Recidivism Risk Measurement and Social Psychological Relationships
AuthorLee, Brian M.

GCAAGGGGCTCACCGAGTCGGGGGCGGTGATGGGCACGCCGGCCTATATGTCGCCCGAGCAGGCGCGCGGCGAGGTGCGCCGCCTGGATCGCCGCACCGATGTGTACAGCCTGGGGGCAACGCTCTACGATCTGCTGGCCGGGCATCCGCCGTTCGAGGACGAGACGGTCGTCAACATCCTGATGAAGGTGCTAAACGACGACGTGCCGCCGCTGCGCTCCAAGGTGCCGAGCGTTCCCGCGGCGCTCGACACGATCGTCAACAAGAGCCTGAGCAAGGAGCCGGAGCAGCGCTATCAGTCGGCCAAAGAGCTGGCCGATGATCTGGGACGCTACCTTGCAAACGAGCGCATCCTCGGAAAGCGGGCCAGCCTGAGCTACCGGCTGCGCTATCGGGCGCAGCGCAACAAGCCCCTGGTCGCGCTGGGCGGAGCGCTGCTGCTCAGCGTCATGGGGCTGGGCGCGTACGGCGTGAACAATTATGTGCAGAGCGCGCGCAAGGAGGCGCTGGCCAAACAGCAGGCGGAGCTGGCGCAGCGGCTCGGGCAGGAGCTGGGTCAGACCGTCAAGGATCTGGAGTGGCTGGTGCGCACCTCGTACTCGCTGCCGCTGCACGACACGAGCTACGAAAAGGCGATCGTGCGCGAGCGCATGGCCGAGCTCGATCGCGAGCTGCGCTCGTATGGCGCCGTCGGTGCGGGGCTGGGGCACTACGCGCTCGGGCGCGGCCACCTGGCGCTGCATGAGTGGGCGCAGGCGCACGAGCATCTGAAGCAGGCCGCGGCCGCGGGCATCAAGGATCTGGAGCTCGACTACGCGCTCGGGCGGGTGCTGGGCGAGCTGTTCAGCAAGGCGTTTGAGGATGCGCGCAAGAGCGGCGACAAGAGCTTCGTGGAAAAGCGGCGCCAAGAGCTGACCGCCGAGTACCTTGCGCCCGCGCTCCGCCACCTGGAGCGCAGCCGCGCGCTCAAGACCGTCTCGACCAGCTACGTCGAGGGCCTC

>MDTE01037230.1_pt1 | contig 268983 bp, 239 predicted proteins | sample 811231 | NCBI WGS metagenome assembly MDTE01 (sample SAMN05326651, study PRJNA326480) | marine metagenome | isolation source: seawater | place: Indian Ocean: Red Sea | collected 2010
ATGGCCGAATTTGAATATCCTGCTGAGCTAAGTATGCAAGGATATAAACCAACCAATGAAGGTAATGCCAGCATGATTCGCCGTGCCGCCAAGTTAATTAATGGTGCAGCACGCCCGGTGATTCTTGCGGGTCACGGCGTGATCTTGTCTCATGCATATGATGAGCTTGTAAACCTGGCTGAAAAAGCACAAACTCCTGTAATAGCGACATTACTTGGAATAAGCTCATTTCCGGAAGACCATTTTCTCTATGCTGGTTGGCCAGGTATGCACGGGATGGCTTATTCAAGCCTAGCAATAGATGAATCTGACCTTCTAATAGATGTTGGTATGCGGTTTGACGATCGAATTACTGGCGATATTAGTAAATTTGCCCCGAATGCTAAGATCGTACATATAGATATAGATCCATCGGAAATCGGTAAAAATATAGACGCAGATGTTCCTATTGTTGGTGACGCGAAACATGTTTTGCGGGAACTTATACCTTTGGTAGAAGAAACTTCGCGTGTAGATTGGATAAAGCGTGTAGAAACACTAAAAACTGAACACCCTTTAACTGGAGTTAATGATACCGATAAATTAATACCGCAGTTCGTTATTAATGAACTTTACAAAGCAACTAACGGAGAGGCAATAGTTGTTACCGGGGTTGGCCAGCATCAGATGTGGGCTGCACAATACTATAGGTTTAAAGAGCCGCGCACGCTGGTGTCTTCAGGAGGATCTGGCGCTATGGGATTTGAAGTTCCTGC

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In order to address the problem of recidivism, a growing number of risk/need assessment tools have emerged. These tools are largely created from the risk-need-responsivity principles, or the principles of effective classification. Although these actuarial tools are more valid in predicting recidivism outcomes than previous methods, such as unstructured clinical assessments, they are still only slightly better-than-chance at determining who is likely to recidivate. Additionally, they often are not as statistically valid when applied to different populations from where they originated, and the scales need reconstructing. One possible explanation for this issue is the utilitarian approach of the tools and their creation. Although these tools are examining known risk factors in recidivism from previous research, they lack a good theoretical explanation for why these factors are related to recidivism. This dissertation explores potential social psychological theoretical connections between the predictors and outcomes that may have been overlooked. The two studies discussed herein examine several research questions and explores the role self-control, mindfulness, trait aggression, and emotion regulation play in recidivism risk assessments. First, social psychological measures of those concepts are explored for relationships with risk/need assessment tools, and for relationships with risk factors within the tools. Second, this research project examines differences between those who are first-time offenders and repeat offenders on these measures. Third, potential changes in risk/need assessment tools’ scores and changes in social psychological measures’ scores are examined for inmates who participated in evidence-based programming and interventions.